Google's Big Fat Looming Antitrust Problem
The fact that Google and Apple share two board members may or may not be a legitimate concern of antitrust investigators, but that could just be the tip of an iceberg Google's headed for. Like Microsoft before it, Google is becoming dominant in so many arenas that it's bound to raise some regulators' hackles.
May 8, 2009 1:32 PM PT
Google, which has never been one to show much regard for Microsoft, could well be feeling sympathetic toward Redmond now that it finds itself under the antitrust gun.
Microsoft has been beleaguered by antitrust investigations in the U.S. and Europe for decades. To be sure, Microsoft brought much of that regulatory attention on itself -- but its supporters will say, with some justification, that the more recent investigations have been gratuitous.
The question is, is Google starting down that path? It seems likely, based on the responses of antitrust officials to some of Google's actions so far. Where is Google's antitrust story heading?
The events of the last few weeks provide some clues. Certainly, any aspect of U.S. antitrust law will be used against Google, even seemingly arcane statutes such as the Clayton Act of 1914, namely Section 8, which covers interlocking directors.
The most recent antitrust activity concerns the fact that Google CEO Eric Schmidt and Genentech CEO Arthur Levinson both have seats on the boards of directors of Google and Apple. The FTC has opened an inquiry into whether this violates the Clayton Act, which specifically restricts interlocking directors when the revenues from competing products comprise more than 2 percent of the revenues of the respective companies.
All About Access
However, it is the Department of Justice's inquiry into a settlement Google recently negotiated with representatives of book publishers and authors to make their works available online that is the most likely harbinger of future antitrust probes.
It is difficult to pinpoint exactly where the antitrust fault line is in this particular case, which revolves around a lawsuit the Association of American Publishers and the Authors Guild filed against Google some three years ago in an effort to shut down its book-scanning project. Critics of last month's settlement said the plaintiffs do not represent all of the authors of works that Google will eventually publish in its Book Search Project.
The possibility that this deal could give Google a monopoly over electronically available copyrighted works appears to be the antitrust basis for the inquiry.
Anything having to do with access to information -- especially if there are not other, competing points of access -- is likely to bring in investigators, Christopher M. Collins, an attorney with Vanderpool, Frostick & Nishanian, told the E-Commerce Times.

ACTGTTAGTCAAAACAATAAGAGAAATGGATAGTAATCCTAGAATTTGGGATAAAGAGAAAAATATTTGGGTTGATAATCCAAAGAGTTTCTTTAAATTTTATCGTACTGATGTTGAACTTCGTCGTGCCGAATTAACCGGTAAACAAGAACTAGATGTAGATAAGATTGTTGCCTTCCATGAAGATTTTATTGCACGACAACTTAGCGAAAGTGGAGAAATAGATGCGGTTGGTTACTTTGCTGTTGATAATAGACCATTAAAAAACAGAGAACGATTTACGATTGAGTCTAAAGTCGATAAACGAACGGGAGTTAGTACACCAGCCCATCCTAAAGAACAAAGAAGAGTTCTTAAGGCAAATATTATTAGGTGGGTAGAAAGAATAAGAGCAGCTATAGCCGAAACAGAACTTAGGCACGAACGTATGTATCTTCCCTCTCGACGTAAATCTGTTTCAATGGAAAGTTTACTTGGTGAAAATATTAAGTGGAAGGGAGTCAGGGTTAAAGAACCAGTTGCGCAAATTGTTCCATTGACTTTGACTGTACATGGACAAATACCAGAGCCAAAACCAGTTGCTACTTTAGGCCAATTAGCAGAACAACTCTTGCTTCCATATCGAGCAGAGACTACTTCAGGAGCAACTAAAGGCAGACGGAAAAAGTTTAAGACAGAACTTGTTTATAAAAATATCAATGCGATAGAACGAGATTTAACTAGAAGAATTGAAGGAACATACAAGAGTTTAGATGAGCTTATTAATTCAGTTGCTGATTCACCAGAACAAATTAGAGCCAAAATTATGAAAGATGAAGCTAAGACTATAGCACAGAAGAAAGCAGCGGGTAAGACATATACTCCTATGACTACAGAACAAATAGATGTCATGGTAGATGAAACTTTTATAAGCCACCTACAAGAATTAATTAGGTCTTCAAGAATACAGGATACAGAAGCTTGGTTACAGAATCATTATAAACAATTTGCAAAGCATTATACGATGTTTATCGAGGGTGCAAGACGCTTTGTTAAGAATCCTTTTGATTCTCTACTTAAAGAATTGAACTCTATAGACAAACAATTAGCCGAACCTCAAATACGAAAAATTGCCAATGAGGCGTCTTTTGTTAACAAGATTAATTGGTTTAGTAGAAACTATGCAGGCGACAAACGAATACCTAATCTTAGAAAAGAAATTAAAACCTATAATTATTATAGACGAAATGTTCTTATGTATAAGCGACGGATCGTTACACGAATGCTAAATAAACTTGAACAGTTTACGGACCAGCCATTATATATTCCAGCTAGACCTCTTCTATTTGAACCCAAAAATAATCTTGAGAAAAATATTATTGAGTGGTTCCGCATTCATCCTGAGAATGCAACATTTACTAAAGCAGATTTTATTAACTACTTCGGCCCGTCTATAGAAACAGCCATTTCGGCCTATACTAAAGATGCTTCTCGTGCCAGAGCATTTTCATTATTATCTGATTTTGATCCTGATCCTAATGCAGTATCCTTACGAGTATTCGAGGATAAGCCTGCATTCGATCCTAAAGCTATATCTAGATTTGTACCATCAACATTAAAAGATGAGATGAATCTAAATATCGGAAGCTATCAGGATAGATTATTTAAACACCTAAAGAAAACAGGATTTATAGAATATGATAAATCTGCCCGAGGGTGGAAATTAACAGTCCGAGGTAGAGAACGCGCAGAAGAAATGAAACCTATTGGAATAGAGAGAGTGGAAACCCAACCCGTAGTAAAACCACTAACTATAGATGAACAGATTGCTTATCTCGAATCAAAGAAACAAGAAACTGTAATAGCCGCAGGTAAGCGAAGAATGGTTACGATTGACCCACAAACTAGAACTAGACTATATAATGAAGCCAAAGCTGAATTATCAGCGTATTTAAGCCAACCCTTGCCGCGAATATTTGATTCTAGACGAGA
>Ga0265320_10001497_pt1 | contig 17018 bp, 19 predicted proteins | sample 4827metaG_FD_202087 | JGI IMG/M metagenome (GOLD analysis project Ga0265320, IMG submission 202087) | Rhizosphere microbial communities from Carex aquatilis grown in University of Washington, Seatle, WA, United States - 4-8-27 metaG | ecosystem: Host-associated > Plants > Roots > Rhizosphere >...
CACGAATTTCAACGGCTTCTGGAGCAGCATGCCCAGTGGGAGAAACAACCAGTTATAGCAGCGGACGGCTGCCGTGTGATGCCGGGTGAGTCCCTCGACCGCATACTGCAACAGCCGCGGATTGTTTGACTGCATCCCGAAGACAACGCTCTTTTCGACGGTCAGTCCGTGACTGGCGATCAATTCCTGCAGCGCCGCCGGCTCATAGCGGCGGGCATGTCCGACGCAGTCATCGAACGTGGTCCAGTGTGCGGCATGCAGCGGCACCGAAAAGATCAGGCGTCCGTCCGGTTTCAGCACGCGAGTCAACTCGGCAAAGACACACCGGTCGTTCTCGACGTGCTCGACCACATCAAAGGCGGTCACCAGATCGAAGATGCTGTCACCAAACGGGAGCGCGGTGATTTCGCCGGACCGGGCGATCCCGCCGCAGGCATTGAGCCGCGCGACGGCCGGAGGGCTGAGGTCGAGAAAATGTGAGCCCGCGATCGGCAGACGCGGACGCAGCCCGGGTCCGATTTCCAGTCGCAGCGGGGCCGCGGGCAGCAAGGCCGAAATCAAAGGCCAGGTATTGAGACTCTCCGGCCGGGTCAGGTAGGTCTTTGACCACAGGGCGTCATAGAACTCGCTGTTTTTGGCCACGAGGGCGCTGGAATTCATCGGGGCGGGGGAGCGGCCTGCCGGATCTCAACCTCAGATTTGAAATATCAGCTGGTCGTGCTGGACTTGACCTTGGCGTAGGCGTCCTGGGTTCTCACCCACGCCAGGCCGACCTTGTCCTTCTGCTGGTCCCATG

Collins emphatically disagrees with this antitrust approach, which largely has its roots in another century. "To automatically investigate antitrust issues whenever Google does something is a waste of government resources," he said.
However, "Google has risen so fast creating an industry virtually by itself," he said, "that anything it touches will be analyzed."
Past regulatory actions are a useful indicator of problems for Google in the future, noted Ryan Radia, information policy analyst with Competitive Enterprise Institute. "Any business agreement that Google enters into will be scrutinized," he told the E-Commerce Times. The partnership with Yahoo it wanted to form last year, he said, was essentially scuttled because of potential antitrust concerns.
Investigations into its footprint in the online search and online advertising markets will also bring down more investigations, Radia predicted. "There is a perception that Google has a monopoly on online search, which some consider a distinct market. But that is not a compelling argument, because every market it operates in has competitors."
The irony is that consumers are much more concerned about Google's privacy issues than its compliance with antitrust provisions. However, privacy laws are too weak -- and they're not advanced enough for Web 2.0 -- to give Google much trouble, at least in the United States.
That is not the case in the European Union, which linked a review of Google's acquisition of DoubleClick with privacy matters, even though the two were not related, according to Google General Counsel Peter Fleischer.
The DoubleClick acquisition went through, of course, but the door is open for similar maneuvering, particularly on the other side of the Atlantic.
Google probably fears such unexpected body slams more than a head-on assault on, say, its online search market share. "A number of academics, privacy advocates and Google competitors have argued that these competition/antitrust authorities should consider 'privacy' as part of their merger review," Fleischer wrote in 2007.
"That's just plain wrong, as a matter of competition law. If online advertising presents a 'harm to consumers,' let's try to figure out what exactly the harm is, figure out which online advertising practices to change, and then apply those principles to all the participants in the industry. But we shouldn't bootstrap privacy concerns onto a merger review."